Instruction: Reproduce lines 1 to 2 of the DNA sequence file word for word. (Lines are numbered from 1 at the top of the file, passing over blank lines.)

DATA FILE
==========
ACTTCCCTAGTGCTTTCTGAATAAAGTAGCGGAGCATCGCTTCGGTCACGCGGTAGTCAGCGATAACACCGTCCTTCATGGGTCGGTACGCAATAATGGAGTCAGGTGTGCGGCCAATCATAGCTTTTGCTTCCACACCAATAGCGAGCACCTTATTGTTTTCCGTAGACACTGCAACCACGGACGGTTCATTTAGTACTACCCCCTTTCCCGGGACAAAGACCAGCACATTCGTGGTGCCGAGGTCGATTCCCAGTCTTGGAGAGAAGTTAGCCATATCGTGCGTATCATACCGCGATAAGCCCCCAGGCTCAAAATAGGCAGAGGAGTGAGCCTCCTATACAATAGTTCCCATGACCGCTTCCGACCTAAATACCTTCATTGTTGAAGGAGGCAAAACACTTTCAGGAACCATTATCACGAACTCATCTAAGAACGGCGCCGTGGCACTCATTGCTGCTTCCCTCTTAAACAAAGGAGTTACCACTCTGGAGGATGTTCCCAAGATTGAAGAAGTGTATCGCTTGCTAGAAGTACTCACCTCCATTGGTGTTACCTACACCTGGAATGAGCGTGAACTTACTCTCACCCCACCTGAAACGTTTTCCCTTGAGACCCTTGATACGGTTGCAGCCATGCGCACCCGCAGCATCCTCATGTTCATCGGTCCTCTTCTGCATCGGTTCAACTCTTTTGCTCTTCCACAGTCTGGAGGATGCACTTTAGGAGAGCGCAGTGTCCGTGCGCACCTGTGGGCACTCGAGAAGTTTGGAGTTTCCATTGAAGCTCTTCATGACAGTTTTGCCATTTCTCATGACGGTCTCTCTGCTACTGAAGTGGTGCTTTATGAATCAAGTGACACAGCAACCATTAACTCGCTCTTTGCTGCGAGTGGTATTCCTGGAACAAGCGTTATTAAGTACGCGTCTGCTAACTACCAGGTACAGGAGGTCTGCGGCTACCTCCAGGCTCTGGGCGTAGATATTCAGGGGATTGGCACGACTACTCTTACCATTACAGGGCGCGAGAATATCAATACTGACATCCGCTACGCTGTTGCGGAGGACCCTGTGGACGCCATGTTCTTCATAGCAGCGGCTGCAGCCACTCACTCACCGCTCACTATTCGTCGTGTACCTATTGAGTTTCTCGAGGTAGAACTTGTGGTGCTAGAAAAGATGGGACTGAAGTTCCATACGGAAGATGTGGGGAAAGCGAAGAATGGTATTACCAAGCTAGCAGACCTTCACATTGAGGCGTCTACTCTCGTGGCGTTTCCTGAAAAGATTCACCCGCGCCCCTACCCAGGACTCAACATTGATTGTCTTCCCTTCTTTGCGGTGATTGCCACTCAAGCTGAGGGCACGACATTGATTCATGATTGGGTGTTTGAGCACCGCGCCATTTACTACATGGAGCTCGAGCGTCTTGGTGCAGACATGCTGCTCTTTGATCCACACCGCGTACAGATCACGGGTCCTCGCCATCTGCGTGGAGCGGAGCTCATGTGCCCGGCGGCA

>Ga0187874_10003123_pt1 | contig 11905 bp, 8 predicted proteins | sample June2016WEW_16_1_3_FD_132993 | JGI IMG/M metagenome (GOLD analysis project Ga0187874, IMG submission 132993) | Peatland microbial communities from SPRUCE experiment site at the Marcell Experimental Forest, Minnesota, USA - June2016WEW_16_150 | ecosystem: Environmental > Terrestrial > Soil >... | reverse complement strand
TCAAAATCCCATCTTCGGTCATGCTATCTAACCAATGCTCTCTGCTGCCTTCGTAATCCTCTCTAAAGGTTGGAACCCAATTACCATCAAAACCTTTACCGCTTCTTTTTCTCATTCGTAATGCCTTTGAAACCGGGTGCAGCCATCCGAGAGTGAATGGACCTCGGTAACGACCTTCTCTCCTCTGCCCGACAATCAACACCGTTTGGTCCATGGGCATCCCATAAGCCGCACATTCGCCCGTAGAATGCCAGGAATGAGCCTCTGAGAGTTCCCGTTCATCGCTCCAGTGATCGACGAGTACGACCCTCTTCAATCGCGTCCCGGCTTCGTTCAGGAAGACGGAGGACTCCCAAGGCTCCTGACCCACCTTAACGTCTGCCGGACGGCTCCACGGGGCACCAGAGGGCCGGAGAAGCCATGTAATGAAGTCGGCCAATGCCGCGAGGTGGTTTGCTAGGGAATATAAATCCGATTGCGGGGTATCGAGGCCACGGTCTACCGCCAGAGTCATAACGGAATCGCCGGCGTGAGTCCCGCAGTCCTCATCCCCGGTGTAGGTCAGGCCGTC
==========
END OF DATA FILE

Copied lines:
ACTTCCCTAGTGCTTTCTGAATAAAGTAGCGGAGCATCGCTTCGGTCACGCGGTAGTCAGCGATAACACCGTCCTTCATGGGTCGGTACGCAATAATGGAGTCAGGTGTGCGGCCAATCATAGCTTTTGCTTCCACACCAATAGCGAGCACCTTATTGTTTTCCGTAGACACTGCAACCACGGACGGTTCATTTAGTACTACCCCCTTTCCCGGGACAAAGACCAGCACATTCGTGGTGCCGAGGTCGATTCCCAGTCTTGGAGAGAAGTTAGCCATATCGTGCGTATCATACCGCGATAAGCCCCCAGGCTCAAAATAGGCAGAGGAGTGAGCCTCCTATACAATAGTTCCCATGACCGCTTCCGACCTAAATACCTTCATTGTTGAAGGAGGCAAAACACTTTCAGGAACCATTATCACGAACTCATCTAAGAACGGCGCCGTGGCACTCATTGCTGCTTCCCTCTTAAACAAAGGAGTTACCACTCTGGAGGATGTTCCCAAGATTGAAGAAGTGTATCGCTTGCTAGAAGTACTCACCTCCATTGGTGTTACCTACACCTGGAATGAGCGTGAACTTACTCTCACCCCACCTGAAACGTTTTCCCTTGAGACCCTTGATACGGTTGCAGCCATGCGCACCCGCAGCATCCTCATGTTCATCGGTCCTCTTCTGCATCGGTTCAACTCTTTTGCTCTTCCACAGTCTGGAGGATGCACTTTAGGAGAGCGCAGTGTCCGTGCGCACCTGTGGGCACTCGAGAAGTTTGGAGTTTCCATTGAAGCTCTTCATGACAGTTTTGCCATTTCTCATGACGGTCTCTCTGCTACTGAAGTGGTGCTTTATGAATCAAGTGACACAGCAACCATTAACTCGCTCTTTGCTGCGAGTGGTATTCCTGGAACAAGCGTTATTAAGTACGCGTCTGCTAACTACCAGGTACAGGAGGTCTGCGGCTACCTCCAGGCTCTGGGCGTAGATATTCAGGGGATTGGCACGACTACTCTTACCATTACAGGGCGCGAGAATATCAATACTGACATCCGCTACGCTGTTGCGGAGGACCCTGTGGACGCCATGTTCTTCATAGCAGCGGCTGCAGCCACTCACTCACCGCTCACTATTCGTCGTGTACCTATTGAGTTTCTCGAGGTAGAACTTGTGGTGCTAGAAAAGATGGGACTGAAGTTCCATACGGAAGATGTGGGGAAAGCGAAGAATGGTATTACCAAGCTAGCAGACCTTCACATTGAGGCGTCTACTCTCGTGGCGTTTCCTGAAAAGATTCACCCGCGCCCCTACCCAGGACTCAACATTGATTGTCTTCCCTTCTTTGCGGTGATTGCCACTCAAGCTGAGGGCACGACATTGATTCATGATTGGGTGTTTGAGCACCGCGCCATTTACTACATGGAGCTCGAGCGTCTTGGTGCAGACATGCTGCTCTTTGATCCACACCGCGTACAGATCACGGGTCCTCGCCATCTGCGTGGAGCGGAGCTCATGTGCCCGGCGGCA

>Ga0187874_10003123_pt1 | contig 11905 bp, 8 predicted proteins | sample June2016WEW_16_1_3_FD_132993 | JGI IMG/M metagenome (GOLD analysis project Ga0187874, IMG submission 132993) | Peatland microbial communities from SPRUCE experiment site at the Marcell Experimental Forest, Minnesota, USA - June2016WEW_16_150 | ecosystem: Environmental > Terrestrial > Soil >... | reverse complement strand